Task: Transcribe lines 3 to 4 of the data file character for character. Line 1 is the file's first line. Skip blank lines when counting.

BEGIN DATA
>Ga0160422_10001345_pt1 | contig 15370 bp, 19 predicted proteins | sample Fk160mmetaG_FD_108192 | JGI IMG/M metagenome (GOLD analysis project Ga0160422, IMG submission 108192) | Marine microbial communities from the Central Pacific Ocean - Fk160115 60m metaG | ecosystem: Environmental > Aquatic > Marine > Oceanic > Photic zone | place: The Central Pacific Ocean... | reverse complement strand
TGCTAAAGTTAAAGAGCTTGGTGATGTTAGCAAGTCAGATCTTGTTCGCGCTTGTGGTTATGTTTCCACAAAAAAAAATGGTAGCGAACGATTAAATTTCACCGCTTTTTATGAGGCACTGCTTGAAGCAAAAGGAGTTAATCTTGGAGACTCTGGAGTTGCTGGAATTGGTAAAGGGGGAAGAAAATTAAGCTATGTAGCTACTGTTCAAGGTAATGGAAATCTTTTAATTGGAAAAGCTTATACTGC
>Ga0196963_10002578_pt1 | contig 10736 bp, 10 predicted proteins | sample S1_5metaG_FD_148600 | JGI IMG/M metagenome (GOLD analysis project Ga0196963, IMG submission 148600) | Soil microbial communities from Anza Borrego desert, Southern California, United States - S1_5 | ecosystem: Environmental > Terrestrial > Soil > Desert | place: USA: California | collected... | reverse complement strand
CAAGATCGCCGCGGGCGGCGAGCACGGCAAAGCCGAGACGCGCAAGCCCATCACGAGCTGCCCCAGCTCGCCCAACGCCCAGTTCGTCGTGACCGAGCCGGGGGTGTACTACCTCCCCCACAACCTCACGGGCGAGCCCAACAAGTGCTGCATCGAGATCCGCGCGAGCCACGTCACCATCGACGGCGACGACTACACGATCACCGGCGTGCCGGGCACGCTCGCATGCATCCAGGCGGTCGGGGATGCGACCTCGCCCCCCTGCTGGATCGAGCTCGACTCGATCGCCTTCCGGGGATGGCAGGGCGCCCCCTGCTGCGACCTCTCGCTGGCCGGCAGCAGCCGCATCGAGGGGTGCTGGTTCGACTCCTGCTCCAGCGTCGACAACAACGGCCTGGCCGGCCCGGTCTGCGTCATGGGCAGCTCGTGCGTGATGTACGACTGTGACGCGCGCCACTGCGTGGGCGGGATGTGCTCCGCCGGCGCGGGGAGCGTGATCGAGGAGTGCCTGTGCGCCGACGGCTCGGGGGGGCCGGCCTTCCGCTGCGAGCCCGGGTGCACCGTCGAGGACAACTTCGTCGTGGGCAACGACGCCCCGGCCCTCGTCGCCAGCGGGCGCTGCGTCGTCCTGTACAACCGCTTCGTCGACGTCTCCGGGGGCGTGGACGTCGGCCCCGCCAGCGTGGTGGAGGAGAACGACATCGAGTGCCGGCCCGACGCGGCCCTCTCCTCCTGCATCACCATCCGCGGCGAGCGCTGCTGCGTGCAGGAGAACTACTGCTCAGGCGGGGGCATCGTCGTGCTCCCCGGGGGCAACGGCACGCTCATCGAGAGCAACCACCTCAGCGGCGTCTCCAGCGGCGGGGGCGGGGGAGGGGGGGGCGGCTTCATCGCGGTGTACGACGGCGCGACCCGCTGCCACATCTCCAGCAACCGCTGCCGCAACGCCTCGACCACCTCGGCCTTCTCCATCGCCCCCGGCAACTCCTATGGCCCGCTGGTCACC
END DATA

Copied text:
>Ga0196963_10002578_pt1 | contig 10736 bp, 10 predicted proteins | sample S1_5metaG_FD_148600 | JGI IMG/M metagenome (GOLD analysis project Ga0196963, IMG submission 148600) | Soil microbial communities from Anza Borrego desert, Southern California, United States - S1_5 | ecosystem: Environmental > Terrestrial > Soil > Desert | place: USA: California | collected... | reverse complement strand
CAAGATCGCCGCGGGCGGCGAGCACGGCAAAGCCGAGACGCGCAAGCCCATCACGAGCTGCCCCAGCTCGCCCAACGCCCAGTTCGTCGTGACCGAGCCGGGGGTGTACTACCTCCCCCACAACCTCACGGGCGAGCCCAACAAGTGCTGCATCGAGATCCGCGCGAGCCACGTCACCATCGACGGCGACGACTACACGATCACCGGCGTGCCGGGCACGCTCGCATGCATCCAGGCGGTCGGGGATGCGACCTCGCCCCCCTGCTGGATCGAGCTCGACTCGATCGCCTTCCGGGGATGGCAGGGCGCCCCCTGCTGCGACCTCTCGCTGGCCGGCAGCAGCCGCATCGAGGGGTGCTGGTTCGACTCCTGCTCCAGCGTCGACAACAACGGCCTGGCCGGCCCGGTCTGCGTCATGGGCAGCTCGTGCGTGATGTACGACTGTGACGCGCGCCACTGCGTGGGCGGGATGTGCTCCGCCGGCGCGGGGAGCGTGATCGAGGAGTGCCTGTGCGCCGACGGCTCGGGGGGGCCGGCCTTCCGCTGCGAGCCCGGGTGCACCGTCGAGGACAACTTCGTCGTGGGCAACGACGCCCCGGCCCTCGTCGCCAGCGGGCGCTGCGTCGTCCTGTACAACCGCTTCGTCGACGTCTCCGGGGGCGTGGACGTCGGCCCCGCCAGCGTGGTGGAGGAGAACGACATCGAGTGCCGGCCCGACGCGGCCCTCTCCTCCTGCATCACCATCCGCGGCGAGCGCTGCTGCGTGCAGGAGAACTACTGCTCAGGCGGGGGCATCGTCGTGCTCCCCGGGGGCAACGGCACGCTCATCGAGAGCAACCACCTCAGCGGCGTCTCCAGCGGCGGGGGCGGGGGAGGGGGGGGCGGCTTCATCGCGGTGTACGACGGCGCGACCCGCTGCCACATCTCCAGCAACCGCTGCCGCAACGCCTCGACCACCTCGGCCTTCTCCATCGCCCCCGGCAACTCCTATGGCCCGCTGGTCACC